Most of us will struggle with our mental health at some point. Don’t be hard on yourself, and don’t suffer alone. Help and support are available with a range of online resources.

Finding support for you
Here are some sources of support and some useful ways to get support if you are finding it hard.

For those of us already living with an existing mental health problem, such as anxiety, depression or post-traumatic stress disorder (PTSD), who are finding things hard emotionally right now, you’re not alone.

  • If you have an assigned care team or care worker, then it’s important to contact them if you need to talk to someone existing mental health condition.
  • Mind has a huge range of helpful guidance, tips and advice for to help you cope.
  • Our Time helps children affected by parental mental illness. Their animation aims to help start a conversation with a child about what mental health is, how people are affected by it, and what they can do to look after themselves.
  • Good Thinking, London’s digital wellbeing services, has a range of evidence-based information sheets and workbooks on mental wellbeing by the renowned Centre for Clinical Interventions (CCI) on topics such as anxiety, depression, and mindfulness. You can view, download and share this content and go through it in your own time.
  • If you’re feeling anxious or stressed about financial difficulties, then explore the helpful range of resources and guidance on City Hall’s Help with the cost of living hub.
Other resources to help you
Dealing with difficult emotions can be challenging but help and support is available.

In London, there are a range of free resources, online tools, and helplines available to help you deal with the uncertainty and stay mentally healthy.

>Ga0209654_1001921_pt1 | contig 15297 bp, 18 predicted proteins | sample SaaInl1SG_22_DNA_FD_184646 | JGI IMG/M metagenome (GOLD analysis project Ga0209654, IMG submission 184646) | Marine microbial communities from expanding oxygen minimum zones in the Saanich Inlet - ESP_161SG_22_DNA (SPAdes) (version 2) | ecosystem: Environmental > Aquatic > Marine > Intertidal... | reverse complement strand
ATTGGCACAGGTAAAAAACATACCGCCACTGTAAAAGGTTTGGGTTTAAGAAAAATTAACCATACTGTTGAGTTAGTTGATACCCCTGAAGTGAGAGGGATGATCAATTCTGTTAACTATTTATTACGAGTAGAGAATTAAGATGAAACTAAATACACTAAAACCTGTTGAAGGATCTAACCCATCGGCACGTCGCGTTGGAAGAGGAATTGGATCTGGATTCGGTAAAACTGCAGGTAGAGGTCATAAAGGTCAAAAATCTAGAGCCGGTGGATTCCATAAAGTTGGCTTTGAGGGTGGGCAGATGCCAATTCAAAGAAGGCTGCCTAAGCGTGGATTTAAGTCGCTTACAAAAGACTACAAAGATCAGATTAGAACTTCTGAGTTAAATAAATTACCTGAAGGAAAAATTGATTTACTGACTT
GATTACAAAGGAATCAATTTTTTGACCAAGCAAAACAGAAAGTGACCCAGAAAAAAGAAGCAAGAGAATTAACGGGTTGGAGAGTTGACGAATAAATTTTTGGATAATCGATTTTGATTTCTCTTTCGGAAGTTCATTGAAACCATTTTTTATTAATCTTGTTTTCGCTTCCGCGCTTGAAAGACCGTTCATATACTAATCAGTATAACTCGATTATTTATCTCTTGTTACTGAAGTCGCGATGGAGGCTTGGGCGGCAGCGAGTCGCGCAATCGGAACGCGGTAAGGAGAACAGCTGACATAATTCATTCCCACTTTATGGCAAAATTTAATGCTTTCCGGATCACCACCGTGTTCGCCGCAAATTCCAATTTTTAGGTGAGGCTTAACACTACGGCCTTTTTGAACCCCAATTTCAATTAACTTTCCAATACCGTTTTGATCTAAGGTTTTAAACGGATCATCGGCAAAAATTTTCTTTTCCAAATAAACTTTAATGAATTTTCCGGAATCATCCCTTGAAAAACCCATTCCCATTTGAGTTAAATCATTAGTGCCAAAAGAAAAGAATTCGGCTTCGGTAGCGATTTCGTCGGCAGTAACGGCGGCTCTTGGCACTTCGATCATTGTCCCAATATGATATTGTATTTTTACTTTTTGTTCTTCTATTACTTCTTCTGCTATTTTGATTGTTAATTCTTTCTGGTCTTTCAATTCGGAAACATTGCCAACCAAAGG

Digital resources available now

Good Thinking is a digital mental wellbeing service that has over 100 free, NHS-approved resources designed to help those dealing with anxiety, low mood, poor sleep or stress. Take the clinically validated self-assessment to get a better understand of what you’re going through, helpful resources and if necessary, relevant treatment options.

To help build resilience and maintain good mental wellbeing, Every Mind Matters has a range of resources for everyone at Including an interactive quiz, the Your Mind Plan, to get top tips and advice relevant for you.

NHS psychological treatments

If you do not require urgent support but are still concerned about your mental health, contacting your GP is a good place to start.

You can also refer yourself for free, non-urgent NHS talking therapy services, also known as Improving Access to Psychological Therapies services, which provide evidence-based treatments for depression and anxiety. In London, services are ready and open to receive self-referrals for those needing professional support.


Or you may feel more comfortable talking to someone you don’t know by using one of the following helplines:

  • If you, or anyone you know, is experiencing a mental health crisis and needs urgent assistance, advice or support, contact your local 24/7 NHS mental health helpline.
  • Shout is the UK ‘s first 24/7 text messaging service for anyone in crisis. Text Shout at any time to 85258 to start a conversation.
  • Samaritans’ free, 24-hour listening service on 116 123 or email